Some off-roaders are riding roughshod over nature and giving law-abiding
drivers a bad name. By Chelsea McGaw
A version of this story was first published in the Spring 2023 issue of Forest & Bird magazine.
"Off-roading”, whether in four-wheel drives, ATVs, or motorbikes, is a popular past time in Aotearoa New Zealand. The AA says our country is perfect for this kind of activity.
But our native wildlife would disagree, especially ground-nesting bird species such as tūturiwhatu dotterel, terns, wrybills, and torea oystercatchers. A single tyre track on a beach or in a gravel river bed can completely destroy their nests.
In December 2022, about 70 four-wheel drivers ignored conservation warning signs and drove onto a Canterbury riverbed where endangered black-fronted terns and banded dotterel were nesting.
The large Crate Day gathering at Ashley River, north of Christchurch, caused much consternation among local conservationists, who feared they were destroying nests.
“There can be hundreds of four wheel-drives going from the Okuku junction to the gorge on Crate Day,” says Grant Davey, of Ashley Rakahuri Rivercare Group. “There aren’t many birds nesting on this narrow section, but those that are there are in extreme danger of losing their nests.”
“In other parts of the river catchment, we have captured trail camera images of drivers going through a black-billed gull colony at quite high speed. About 800 birds had just started to nest there. A while later, they abandoned that site and went to another location nearby.
“A couple of years ago, we had several incidents at a combined black-fronted tern and black-billed gull colony. The Department of Conservation seriously looked into these and spoke to most of the people involved. The motorbike riders killed around a dozen young gulls.”
Restoration plantings can also be ruined by motorised vehicles venturing into places they are not supposed to be. In May, a four-wheel drive vehicle drove through Otaki estuary reserve, where only walkers, bikes, and dogs on leash are permitted.
A large number of native plants, some of them 20 years old, were destroyed. Volunteers would have put much effort, money, and many hours into revegetating areas such as this, caring for them, and controlling pests.
Fragile wetlands can also be impacted, especially those that are ephemeral – only visible when there has been rain or when the water table is high. Last year at Macetown, Otago, wetlands were torn up and new off-road tracks were illegally created by 4WDs and off-road motorcyclists.
Compliance in remote areas often ends up being policed by the local community, which can cause conflict and aggression.
The Ashley Rakahuri Rivercare Group has had success in minimising vehicle disturbance along the Ashley River, although the birds remain vulnerable at the estuary.
It has used a combination of education, publicising problems in the media, and persuading Environment Canterbury to block most of the entrance ways so drivers cannot gain access to wildlife-sensitive areas.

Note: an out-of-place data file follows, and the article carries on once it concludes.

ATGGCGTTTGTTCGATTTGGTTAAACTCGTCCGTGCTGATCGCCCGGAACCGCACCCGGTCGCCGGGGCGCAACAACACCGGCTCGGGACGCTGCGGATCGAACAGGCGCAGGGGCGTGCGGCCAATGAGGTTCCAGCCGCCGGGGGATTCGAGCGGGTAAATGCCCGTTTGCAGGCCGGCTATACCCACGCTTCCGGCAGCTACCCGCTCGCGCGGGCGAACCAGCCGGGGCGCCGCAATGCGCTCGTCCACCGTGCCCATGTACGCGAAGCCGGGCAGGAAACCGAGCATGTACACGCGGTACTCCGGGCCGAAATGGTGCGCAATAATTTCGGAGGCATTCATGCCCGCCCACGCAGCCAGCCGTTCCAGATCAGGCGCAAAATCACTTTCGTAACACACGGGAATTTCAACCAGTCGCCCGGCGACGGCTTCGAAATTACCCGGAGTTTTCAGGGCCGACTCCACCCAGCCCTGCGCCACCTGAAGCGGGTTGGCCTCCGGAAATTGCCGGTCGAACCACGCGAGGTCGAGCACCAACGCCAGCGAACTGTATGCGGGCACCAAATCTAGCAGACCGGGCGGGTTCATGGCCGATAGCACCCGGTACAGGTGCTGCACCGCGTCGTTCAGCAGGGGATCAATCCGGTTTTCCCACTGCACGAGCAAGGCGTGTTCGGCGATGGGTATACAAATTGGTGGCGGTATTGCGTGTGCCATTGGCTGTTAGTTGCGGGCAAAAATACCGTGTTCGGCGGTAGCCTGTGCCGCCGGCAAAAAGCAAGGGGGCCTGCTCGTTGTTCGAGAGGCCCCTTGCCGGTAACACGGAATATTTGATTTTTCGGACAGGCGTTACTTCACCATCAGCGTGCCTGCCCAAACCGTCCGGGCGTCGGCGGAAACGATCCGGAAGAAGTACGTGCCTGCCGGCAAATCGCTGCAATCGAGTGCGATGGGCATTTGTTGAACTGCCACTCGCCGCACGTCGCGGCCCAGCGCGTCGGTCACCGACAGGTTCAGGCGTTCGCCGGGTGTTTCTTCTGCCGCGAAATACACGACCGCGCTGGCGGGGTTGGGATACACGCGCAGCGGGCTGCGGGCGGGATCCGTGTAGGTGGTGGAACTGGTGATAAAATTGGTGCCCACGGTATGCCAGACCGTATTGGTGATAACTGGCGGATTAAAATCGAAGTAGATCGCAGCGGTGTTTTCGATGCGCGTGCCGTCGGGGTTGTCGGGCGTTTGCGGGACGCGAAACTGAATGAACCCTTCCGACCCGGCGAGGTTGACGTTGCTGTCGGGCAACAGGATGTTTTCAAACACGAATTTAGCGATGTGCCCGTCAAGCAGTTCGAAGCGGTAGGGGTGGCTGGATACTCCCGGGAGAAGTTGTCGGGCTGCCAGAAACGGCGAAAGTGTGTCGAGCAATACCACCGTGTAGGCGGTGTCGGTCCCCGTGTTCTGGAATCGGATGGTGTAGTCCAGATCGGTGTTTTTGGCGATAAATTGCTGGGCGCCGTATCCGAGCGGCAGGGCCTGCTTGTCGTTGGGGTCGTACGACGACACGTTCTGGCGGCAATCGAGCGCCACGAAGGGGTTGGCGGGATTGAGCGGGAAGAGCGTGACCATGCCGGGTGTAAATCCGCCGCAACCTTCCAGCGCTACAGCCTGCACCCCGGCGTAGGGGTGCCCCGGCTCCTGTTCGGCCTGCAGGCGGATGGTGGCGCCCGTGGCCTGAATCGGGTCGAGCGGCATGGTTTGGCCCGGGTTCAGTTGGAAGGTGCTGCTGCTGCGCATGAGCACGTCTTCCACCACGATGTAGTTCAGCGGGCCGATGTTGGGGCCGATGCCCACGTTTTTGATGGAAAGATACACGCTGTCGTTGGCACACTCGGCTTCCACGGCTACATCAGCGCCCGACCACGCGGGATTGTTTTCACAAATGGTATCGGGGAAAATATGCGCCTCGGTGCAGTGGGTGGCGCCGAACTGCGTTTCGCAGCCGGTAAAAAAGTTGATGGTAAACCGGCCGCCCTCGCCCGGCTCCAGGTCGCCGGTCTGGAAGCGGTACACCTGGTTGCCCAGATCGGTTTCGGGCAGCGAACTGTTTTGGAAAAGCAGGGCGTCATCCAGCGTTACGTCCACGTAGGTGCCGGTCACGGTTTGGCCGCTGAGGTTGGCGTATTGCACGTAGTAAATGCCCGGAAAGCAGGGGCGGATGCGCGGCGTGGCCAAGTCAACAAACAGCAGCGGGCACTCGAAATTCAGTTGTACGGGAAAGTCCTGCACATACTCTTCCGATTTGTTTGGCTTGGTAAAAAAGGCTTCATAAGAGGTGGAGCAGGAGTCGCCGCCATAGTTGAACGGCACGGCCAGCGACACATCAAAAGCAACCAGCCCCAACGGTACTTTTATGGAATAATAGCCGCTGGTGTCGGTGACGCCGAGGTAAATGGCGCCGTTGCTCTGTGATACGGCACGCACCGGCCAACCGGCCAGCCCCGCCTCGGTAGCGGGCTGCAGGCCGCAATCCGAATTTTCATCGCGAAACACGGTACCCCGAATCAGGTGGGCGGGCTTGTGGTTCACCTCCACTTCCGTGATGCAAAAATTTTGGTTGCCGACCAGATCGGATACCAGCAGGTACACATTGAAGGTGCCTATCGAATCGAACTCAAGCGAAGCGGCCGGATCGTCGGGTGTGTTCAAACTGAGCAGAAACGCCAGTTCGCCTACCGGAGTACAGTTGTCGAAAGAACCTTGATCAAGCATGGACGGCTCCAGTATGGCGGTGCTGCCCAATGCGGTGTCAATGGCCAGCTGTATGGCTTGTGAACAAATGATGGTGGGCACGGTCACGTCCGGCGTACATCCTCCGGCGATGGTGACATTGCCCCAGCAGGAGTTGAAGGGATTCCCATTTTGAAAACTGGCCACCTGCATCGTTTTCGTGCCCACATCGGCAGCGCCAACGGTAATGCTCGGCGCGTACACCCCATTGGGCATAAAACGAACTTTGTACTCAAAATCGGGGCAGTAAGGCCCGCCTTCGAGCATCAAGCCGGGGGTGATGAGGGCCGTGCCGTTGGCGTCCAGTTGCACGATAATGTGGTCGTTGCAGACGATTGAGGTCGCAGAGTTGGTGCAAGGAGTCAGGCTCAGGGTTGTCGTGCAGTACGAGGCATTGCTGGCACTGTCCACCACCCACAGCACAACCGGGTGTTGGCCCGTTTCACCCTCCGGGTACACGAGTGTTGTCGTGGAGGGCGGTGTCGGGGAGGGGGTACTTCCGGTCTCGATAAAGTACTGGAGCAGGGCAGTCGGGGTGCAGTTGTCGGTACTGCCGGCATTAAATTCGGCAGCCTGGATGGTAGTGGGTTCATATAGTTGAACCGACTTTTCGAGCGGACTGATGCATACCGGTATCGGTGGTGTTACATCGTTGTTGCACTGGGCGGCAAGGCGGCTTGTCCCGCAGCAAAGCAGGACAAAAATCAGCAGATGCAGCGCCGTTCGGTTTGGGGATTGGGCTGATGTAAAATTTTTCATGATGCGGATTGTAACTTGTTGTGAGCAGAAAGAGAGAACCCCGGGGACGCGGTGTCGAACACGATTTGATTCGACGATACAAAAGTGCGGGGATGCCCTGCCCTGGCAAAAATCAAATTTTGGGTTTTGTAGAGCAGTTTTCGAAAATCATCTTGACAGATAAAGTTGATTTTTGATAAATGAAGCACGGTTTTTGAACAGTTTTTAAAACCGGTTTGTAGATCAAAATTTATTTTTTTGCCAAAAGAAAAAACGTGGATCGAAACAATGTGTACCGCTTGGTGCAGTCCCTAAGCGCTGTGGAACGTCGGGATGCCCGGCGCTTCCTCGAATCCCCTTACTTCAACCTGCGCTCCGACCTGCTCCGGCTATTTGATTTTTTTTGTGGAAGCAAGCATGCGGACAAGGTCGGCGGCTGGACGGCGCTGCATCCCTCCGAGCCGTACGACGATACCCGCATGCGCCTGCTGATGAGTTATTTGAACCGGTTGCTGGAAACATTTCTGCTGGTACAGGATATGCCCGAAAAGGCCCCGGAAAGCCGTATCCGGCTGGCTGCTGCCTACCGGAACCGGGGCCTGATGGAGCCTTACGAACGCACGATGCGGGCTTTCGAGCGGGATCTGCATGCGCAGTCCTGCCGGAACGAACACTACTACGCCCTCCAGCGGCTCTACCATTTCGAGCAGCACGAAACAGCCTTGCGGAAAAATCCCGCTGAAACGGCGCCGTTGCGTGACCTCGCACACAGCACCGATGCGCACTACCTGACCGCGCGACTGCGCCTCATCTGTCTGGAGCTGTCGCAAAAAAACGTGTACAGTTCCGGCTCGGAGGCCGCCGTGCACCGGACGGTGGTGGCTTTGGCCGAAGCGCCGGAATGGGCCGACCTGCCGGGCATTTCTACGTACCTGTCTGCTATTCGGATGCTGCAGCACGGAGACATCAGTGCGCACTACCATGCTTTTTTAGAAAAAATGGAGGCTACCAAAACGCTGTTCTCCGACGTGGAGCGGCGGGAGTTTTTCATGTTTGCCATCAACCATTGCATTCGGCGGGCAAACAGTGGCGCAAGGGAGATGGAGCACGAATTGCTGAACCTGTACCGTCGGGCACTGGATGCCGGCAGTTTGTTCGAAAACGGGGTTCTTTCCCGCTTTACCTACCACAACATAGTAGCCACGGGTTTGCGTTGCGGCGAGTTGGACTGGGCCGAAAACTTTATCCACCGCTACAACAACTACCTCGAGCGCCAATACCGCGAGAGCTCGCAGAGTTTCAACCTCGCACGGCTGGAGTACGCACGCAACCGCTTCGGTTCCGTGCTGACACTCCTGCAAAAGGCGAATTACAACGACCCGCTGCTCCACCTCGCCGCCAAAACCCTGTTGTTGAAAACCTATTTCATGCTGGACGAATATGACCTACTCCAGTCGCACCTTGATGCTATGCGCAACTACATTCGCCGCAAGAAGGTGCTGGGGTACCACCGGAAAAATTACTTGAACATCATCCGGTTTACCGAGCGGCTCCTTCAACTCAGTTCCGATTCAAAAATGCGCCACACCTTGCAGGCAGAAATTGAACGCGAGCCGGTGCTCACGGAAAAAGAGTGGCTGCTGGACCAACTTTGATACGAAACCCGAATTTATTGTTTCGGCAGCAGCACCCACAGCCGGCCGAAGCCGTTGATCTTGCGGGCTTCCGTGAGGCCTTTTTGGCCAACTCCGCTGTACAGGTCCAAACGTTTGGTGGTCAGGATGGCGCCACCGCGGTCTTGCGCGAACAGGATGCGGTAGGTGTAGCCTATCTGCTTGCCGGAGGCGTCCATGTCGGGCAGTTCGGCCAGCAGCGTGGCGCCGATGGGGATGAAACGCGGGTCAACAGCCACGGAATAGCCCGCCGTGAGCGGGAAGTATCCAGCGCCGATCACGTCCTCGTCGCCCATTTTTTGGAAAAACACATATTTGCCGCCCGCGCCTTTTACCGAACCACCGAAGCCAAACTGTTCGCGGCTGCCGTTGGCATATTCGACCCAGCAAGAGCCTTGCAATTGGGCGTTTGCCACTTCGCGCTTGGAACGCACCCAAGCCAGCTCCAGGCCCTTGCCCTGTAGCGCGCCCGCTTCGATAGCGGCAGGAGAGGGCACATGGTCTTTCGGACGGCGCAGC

“Last season was very quiet. I never saw a four-wheel drive out there, just a couple of motorbikes. There were just a few tracks going through nesting colonies and a few vehicles featuring on trail camera photos, but I didn’t see any nests that had been run over,” adds Grant.
Forest & Bird is raising awareness of the impacts of driving on beaches, riverbeds, and wetlands so drivers can enjoy their off-roading while leaving nature in peace.
Our conservation team and branch volunteers have been advocating for new bylaws on beaches with high numbers of threatened shorebirds, seabirds, and marine mammals such as pakeke sea lions or kekeno New Zealand fur seals.
Many councils already have local bylaws designed to control vehicles on beaches, but these are often ignored or unenforced.
This is complicated by the definition of a “road” in the Land Transport Act, where it is defined as any area the public has access to – including river beds and beaches.
The definition was originally intended to allow New Zealand Police to enforce laws such as speed limits and the wearing of seat belts. However, it has unintended consequences.
“Riverbed” can also be also misconstrued by the public as being the wet part of a river, when in fact it includes the space of land extending between the outward extremities of any stop bank or flood protection vegetation.
Forest & Bird is looking at how the definitions in the Act could be altered to still allow enforcement while also discouraging driving in sensitive areas. We are are also
looking whether other legislative mechanisms, such as the Natural Built and Environment Act, could be used to protect nature from offroad drivers.
The majority of off-roaders are responsible and mindful. There is probably only a small number who either don’t know or don’t care about their impact on native flora and fauna.
If you see any illegal or suspicious activity on public land, you can confidentially report it to the 24-hour DOC emergency hotline 0800 DOC HOT (0800 362 468), or contact New Zealand Police.